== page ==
Mara Tamaroff with her portrait as
IDF combat photographer
Photo by Tim Boxer
Army Didn’t Want Her In
But Couldn’t Keep Her Out
By Tim Boxer
ARA TAMAROFF left suburban Philadelphia for a year of study at Hebrew University, arriving two months before the current conflict broke out.
She also waitressed at La Piato, just of Ben Yehuda Street. In fact, she worked alongside an Israeli Arab, two Palestinians and a Russian woman.
Suddenly the second intifada changed her life.
“Don’t call it intifada,” she corrected me. “In the first intifada they used rocks. Today they’re shooting bullets, throwing grenades, and firing missiles. This is a war.”
Customers stopped coming, the Arab waiters disappeared, and the restaurant closed.
At the end of her year at Hebrew University, Mara joined the army.
She wanted to be in a fighting unit, but they rejected her because in high school gymnastics she broke her back and had surgery.
“I started to cry. I said I’m not leaving until you put me in the army.”
The IDF can rack up success in the battlefield, but when they came up against Mara, steeled with determination in her eyes and strength in her heart, the recruiters wilted.
They sent her to basic training with other people with disabilities, some of whom were in wheelchairs. These people had normal hours from 8 a.m. to 5 p.m., as many had to get home for medication and treatment.
Of course, that did not satisfy Mara.
So they placed her in the army spokesman’s unit. Still they treated her with kid gloves, insisting she take a desk job as a translator. She balked.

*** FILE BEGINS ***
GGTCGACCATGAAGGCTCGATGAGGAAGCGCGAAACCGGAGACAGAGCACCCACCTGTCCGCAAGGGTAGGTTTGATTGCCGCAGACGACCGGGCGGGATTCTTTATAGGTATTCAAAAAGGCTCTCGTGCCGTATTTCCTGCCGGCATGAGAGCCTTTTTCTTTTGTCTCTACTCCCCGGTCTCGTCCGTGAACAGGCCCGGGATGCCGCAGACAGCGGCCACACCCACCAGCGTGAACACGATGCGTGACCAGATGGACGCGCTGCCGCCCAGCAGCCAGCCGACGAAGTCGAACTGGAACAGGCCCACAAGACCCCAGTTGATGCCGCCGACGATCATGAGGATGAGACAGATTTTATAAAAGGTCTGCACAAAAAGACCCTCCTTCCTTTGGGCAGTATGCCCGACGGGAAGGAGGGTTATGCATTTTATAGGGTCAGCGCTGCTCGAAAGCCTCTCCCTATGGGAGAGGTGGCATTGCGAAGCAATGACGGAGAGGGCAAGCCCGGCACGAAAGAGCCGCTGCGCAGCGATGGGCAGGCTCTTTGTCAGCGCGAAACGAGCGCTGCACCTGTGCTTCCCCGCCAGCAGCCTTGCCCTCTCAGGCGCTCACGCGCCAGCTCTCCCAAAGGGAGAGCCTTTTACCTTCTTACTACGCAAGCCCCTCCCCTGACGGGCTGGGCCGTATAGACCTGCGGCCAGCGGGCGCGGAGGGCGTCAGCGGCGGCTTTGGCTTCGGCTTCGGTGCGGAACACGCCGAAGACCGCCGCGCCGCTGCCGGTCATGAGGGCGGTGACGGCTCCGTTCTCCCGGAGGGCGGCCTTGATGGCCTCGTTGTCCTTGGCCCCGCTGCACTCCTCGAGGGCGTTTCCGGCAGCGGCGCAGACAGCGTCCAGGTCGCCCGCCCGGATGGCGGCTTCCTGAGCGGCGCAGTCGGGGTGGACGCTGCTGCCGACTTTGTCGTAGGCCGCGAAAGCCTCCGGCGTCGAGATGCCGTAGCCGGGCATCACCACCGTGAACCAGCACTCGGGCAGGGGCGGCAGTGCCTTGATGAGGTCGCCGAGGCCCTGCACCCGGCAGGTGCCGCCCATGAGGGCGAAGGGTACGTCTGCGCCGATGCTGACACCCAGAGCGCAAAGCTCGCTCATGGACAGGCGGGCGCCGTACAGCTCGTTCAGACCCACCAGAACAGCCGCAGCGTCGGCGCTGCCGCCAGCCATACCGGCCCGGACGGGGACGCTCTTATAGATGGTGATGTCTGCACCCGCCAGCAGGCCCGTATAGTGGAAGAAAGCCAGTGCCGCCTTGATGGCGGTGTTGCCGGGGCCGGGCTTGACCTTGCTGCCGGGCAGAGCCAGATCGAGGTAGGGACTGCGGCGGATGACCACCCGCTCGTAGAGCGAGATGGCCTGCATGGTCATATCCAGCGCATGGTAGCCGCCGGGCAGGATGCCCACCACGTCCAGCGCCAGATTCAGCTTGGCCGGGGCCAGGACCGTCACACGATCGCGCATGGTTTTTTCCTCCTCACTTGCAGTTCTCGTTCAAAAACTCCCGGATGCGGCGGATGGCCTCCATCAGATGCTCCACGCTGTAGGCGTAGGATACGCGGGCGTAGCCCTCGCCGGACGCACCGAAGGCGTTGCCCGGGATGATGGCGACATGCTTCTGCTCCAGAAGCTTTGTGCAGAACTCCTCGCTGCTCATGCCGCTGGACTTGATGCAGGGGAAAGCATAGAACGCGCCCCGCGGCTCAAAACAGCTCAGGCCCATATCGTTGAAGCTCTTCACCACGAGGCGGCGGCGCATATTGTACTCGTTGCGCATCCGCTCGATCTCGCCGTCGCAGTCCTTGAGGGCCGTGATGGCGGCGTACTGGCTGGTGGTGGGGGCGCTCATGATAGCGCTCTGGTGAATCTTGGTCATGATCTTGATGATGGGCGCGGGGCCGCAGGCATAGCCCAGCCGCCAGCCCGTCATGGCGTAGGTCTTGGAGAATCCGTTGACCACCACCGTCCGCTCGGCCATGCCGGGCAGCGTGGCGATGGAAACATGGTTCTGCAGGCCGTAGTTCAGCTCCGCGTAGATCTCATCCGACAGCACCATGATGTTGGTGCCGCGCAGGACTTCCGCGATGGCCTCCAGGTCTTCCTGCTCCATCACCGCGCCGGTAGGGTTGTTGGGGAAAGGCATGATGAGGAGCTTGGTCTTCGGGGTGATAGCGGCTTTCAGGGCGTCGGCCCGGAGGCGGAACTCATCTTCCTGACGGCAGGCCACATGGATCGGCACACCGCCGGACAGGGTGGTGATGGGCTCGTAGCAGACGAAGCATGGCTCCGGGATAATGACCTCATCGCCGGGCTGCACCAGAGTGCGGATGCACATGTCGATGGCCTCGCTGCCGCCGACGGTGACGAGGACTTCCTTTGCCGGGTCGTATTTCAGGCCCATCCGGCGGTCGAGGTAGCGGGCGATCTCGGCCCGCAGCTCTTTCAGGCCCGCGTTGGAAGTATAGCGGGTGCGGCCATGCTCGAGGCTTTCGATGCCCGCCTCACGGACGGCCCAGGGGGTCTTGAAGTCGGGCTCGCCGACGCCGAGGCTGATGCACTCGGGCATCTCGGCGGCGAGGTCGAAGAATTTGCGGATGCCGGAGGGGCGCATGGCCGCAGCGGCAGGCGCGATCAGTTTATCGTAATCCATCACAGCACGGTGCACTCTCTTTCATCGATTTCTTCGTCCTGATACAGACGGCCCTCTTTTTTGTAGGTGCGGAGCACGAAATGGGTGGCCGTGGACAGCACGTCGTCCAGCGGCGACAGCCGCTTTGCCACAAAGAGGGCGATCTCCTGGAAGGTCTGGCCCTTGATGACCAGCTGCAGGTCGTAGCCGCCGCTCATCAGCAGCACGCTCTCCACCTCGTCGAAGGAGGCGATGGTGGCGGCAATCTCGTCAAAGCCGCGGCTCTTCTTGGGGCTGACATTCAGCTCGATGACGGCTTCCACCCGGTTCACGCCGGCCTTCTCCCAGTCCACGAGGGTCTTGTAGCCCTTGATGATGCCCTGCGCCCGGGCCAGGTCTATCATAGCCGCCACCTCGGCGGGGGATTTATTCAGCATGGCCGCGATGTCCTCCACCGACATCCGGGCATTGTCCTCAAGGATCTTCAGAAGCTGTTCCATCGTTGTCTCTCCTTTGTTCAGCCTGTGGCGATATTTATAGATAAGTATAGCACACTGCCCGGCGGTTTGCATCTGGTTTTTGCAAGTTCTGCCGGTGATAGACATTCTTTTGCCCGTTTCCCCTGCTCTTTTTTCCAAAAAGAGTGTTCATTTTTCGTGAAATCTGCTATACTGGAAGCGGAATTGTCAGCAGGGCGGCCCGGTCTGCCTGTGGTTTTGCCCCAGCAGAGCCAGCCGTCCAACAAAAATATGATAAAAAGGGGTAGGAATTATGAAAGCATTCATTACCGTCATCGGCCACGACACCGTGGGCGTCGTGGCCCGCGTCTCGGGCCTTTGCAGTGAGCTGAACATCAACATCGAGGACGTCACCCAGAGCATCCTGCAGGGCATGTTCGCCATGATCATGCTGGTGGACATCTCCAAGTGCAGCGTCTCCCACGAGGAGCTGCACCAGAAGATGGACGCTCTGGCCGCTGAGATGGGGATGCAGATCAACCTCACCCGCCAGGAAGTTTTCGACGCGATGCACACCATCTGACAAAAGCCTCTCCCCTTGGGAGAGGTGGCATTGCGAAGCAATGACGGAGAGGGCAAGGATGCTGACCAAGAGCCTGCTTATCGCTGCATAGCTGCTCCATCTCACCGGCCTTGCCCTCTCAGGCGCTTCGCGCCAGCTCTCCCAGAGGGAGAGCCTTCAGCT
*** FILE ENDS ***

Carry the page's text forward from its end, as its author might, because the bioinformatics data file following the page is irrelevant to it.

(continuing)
“I just took a camera and went out with combat units to shoot pictures,” she said.
Israel police officers Supt.
Ami Baran, Cpl. Lital Shemesh,
and Commander Sarina Yehuda
Mara told me her story at the Palace Hotel where Israel Bonds had assembled 13 military and police officers fresh from Mideast turmoil. They were preparing to embark on a North American speaking tour to convey first-hand accounts of their experiences with Palestinian terrorists.
As a combat photographer, Mara began documenting military operations in dangerous areas like Jenin and anti-terrorist actions elsewhere, going where civilian press were barred.
“In the photography unit,” she said, “we send out photos to the media.”
Last month she accompanied a patrol searching hundreds of houses in Hebron for illegal weapons.
In one house they ripped up the floorboards. They found bomb making material and a terrorist cowering under the floor.
One day Mara befriended a girl from the military court in Tel Aviv. After Mara left her she heard an explosion. She grabbed her Nikon and ran out to the old central bus station.
Her dramatic photo of the carnage was blasted on the front page of the Jerusalem Post.
She collected photos from the grieving families to help identify the bodies. From one envelope she pulled out a picture of the young woman she met at the military court that day.
Now a corporal, Mara is second in command of her unit, with 10 army photographers under her. She even has a seat on the helicopter of Chief of Staff Moshe “Boogie” Ya’alon (who succeeded Shaul Mofaz when he left to become minister of defense).
“I am Boogie’s personal photographer,” Mara said proudly.
When her two-year service is up next January, she will go back to her family in Philadelphia where her father James is an oral surgeon and mother Donna an English teacher for dyslexic students.
“I plan to major in advertising and Middle East Studies,” she said, “but I want to work in Israel.”